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Monday, November 12, 2007

Hail Ulthuan part III

The redoubtable Scadgrad continues his review of the new High Elf army book. Read Part I of this article HERE.

Part II can be found here

Cometh Tyrion, bound with laurel boughs,
To re-salute his country with his tears,
Tears of true joy for his return to Ulthuan.

One of the complaints that seemed to be a point of contention for the High Elf detractors of 6th
l years of road testing at the GT level proved that this was little more than a tempest in a teapot. The previous list was altogether flawed with one of the few bright spots being the quality of the High Elf magic assortment. The current selection is still good, in fact, there are only minor changes from 6th ed, and the common magic items are still available to the High Elf player at a discount (High Elf hater feel free to continue your rant…). An item-by-item breakdown would very likely bore most readers to death, so I’ll try to hit the most important additions, omissions and changes.

High Elf fans of the shooty heroes and lords on Great Eagles will be elated to find that the two bows make it over from 6th ed. In fact, most of the 6th ed. weapons are present with very little changes. Two noteworthy additions are the brutal Star Lance and the White Sword, and odd item that’s basically a great weapon with Killing Blow. Now granted, there’s nothing wrong with having magical attacks, a situation brought on by the seemingly ubiquitous dryad, and great weapons are prohibitively expensive so this may prove to be a worthwhile item. There seems to be little doubt about the Star Lance and its potential. Finally High Elf players can get in on the chariot-popping bandwagon, though you’ll need a Lord mounted on your choice of mounts to bring the pain.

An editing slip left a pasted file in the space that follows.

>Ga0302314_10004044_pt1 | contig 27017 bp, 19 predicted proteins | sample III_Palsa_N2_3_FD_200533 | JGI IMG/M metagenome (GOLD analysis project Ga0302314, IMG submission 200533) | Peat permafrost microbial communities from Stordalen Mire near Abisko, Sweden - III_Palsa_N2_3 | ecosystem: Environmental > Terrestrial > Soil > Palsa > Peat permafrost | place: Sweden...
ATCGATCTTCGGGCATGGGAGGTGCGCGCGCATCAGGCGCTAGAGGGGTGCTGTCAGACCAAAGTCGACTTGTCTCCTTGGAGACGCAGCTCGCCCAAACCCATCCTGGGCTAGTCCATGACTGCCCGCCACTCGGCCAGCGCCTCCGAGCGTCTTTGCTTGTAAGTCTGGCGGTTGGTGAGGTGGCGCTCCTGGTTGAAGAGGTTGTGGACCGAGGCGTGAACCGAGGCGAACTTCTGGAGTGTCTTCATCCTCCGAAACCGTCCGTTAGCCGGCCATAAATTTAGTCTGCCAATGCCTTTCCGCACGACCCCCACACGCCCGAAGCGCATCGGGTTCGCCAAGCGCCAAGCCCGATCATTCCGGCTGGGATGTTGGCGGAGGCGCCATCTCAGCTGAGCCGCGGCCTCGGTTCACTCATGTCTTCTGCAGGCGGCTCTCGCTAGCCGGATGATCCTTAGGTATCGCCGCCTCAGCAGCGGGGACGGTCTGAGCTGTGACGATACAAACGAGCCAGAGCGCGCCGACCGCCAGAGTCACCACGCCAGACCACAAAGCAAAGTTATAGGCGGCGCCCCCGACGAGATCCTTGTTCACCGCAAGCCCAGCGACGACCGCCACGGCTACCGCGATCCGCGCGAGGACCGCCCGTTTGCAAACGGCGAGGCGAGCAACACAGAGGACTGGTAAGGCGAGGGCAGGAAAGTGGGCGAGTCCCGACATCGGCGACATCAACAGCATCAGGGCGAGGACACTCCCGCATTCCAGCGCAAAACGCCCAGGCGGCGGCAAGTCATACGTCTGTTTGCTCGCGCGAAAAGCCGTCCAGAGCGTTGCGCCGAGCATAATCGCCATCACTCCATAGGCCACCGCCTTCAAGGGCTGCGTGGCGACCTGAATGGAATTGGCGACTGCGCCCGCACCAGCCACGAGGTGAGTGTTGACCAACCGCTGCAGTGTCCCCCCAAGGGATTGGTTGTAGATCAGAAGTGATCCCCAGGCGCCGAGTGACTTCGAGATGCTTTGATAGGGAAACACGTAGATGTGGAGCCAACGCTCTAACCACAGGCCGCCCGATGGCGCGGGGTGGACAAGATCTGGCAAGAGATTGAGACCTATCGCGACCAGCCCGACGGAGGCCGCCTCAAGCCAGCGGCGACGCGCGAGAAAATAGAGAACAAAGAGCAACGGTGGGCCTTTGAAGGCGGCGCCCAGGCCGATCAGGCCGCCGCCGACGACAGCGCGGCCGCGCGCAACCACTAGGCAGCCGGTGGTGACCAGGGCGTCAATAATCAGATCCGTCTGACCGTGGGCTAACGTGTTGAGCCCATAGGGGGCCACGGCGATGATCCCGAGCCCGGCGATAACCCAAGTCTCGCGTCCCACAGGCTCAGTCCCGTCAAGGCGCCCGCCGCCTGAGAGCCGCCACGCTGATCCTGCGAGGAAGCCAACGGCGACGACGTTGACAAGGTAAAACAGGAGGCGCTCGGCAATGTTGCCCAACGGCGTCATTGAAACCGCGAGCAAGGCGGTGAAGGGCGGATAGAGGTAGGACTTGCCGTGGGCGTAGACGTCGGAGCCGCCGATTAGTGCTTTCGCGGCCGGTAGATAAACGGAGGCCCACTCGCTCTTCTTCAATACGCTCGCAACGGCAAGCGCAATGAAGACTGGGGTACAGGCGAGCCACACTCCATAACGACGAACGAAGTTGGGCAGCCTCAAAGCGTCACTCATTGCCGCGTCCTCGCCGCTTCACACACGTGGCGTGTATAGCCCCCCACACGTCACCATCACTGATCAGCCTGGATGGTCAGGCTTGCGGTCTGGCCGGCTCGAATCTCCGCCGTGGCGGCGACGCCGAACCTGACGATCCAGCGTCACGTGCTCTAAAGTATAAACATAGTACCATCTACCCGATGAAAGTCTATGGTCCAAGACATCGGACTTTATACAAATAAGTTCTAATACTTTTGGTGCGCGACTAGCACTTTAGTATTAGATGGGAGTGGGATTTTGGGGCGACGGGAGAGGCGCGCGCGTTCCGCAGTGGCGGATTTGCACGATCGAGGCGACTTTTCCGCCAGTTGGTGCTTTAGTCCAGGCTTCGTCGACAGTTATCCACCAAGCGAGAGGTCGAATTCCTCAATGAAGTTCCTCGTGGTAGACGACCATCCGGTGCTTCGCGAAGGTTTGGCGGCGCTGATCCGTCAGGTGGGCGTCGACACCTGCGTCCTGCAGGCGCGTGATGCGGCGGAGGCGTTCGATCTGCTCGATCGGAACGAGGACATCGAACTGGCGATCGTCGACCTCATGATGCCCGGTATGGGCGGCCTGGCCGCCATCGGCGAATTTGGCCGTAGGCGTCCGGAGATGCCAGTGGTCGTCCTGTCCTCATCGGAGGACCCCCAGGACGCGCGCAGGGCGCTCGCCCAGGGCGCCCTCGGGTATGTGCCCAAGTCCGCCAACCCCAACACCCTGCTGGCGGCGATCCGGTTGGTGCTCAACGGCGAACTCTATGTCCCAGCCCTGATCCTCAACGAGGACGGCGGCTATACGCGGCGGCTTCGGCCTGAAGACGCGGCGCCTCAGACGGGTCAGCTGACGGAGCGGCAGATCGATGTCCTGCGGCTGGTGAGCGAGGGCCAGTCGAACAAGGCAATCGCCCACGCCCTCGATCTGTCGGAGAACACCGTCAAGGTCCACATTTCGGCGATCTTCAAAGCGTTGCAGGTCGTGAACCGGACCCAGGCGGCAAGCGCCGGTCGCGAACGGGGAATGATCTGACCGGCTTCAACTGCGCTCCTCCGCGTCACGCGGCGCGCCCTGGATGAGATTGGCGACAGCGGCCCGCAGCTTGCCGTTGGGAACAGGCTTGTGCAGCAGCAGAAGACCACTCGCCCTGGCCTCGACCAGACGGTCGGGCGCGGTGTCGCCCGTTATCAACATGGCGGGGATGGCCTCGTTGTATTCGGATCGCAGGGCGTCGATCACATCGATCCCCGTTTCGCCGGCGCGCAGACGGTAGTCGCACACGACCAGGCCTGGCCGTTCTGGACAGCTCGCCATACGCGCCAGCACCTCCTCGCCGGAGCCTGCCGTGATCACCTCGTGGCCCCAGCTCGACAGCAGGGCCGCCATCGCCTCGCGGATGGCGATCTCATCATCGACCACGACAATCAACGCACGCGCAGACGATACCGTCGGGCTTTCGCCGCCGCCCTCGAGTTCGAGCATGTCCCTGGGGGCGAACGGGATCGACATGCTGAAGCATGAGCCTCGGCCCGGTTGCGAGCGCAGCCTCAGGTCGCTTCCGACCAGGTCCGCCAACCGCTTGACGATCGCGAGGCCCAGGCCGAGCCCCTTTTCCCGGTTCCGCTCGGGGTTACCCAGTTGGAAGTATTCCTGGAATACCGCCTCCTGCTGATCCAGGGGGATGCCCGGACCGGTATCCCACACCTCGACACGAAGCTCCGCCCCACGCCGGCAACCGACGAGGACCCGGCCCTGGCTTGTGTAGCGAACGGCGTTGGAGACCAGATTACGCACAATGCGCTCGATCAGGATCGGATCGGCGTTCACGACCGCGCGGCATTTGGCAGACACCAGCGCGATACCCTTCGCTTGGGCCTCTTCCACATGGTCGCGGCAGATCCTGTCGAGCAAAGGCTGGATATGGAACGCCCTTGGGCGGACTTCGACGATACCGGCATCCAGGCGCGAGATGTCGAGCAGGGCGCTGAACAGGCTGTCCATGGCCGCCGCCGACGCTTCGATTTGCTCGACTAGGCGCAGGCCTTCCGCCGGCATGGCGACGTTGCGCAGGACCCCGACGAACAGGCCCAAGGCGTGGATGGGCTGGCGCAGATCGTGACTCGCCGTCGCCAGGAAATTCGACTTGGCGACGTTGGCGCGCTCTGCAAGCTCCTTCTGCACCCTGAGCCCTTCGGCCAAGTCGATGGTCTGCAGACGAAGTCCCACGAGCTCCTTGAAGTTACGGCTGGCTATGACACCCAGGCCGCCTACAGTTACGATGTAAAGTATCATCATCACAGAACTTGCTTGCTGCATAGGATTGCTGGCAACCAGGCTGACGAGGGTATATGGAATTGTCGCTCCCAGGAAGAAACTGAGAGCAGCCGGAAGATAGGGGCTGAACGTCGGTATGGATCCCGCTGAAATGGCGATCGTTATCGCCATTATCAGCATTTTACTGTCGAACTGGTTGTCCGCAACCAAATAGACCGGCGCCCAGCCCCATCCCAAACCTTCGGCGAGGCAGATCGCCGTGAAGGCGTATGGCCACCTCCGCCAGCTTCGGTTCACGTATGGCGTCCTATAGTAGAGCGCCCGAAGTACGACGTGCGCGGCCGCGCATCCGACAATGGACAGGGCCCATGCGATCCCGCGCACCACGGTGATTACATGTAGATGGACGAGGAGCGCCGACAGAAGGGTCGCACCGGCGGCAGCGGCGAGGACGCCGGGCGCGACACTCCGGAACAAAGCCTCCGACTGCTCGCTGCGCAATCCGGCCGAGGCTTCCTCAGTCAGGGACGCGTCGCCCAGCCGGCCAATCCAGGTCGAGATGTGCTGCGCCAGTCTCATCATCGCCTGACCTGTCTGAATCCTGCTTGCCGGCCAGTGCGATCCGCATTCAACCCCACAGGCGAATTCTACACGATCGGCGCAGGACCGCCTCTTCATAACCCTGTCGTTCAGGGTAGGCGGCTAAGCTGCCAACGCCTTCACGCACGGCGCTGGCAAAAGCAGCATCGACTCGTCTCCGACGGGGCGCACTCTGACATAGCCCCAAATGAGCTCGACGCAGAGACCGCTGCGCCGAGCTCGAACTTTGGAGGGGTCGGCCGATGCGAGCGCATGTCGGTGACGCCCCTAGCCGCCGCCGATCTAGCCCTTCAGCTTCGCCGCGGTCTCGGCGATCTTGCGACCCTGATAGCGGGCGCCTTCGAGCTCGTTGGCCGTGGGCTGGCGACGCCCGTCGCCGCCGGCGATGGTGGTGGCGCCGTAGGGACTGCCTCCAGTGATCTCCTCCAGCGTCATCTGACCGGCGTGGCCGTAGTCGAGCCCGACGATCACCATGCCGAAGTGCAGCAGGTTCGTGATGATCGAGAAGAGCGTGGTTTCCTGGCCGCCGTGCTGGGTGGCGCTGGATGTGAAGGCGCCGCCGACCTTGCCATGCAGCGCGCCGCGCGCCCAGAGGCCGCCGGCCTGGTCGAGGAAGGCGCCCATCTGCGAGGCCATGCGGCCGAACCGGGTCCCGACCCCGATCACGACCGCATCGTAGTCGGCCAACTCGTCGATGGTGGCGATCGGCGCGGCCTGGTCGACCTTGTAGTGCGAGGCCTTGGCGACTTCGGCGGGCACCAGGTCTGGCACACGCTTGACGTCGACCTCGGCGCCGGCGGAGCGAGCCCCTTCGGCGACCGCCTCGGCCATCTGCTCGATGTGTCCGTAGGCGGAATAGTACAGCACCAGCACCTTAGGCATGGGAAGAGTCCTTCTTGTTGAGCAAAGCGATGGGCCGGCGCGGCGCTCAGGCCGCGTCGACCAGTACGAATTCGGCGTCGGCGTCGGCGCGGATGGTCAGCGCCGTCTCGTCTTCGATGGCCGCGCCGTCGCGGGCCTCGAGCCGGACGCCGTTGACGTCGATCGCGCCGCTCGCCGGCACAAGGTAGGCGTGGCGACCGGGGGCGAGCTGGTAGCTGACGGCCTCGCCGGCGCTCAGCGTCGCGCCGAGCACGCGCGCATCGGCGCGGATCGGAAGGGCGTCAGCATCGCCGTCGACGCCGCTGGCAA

Many of your old favorites return in this section with a few items that have been tweaked in one direction or other. The Helm of Fortune is here copied directly over from the 6th ed. book. A couple of items that caught my eye (the new improved Golden Shield and a new item, Temakador’s Gauntlets) both look promising enough to find their way into many lists. The former item functions just like the Chaos Armor of Damnation while the former lends a 5+ Ward Save. Both items also give you a base armor save of 6+ which is a bonus and effectively lowers the cost of each items, and gives the possibility of a 1+ save for a character equipped with the gauntlets. Fans of bizarre items will be thrilled to find that the Armor of Stars is ported over without change. Hmmm…

No change to any of these items at all. All seven were ported over without change.

This section also saw very little in the way of change with virtually all seven banners surviving the upgrade with little in the way of changes. Essentially, the Banner of Arcane Protection got a slight nerf, apparently for reasons of clarity, with the benefit being that it is a good sight cheaper. As is the case in many other categories, High Elf players are a bit spoiled for choices here with at least 5 of these being extremely useful to go along with the discounted War Banner. Break out the flags lads.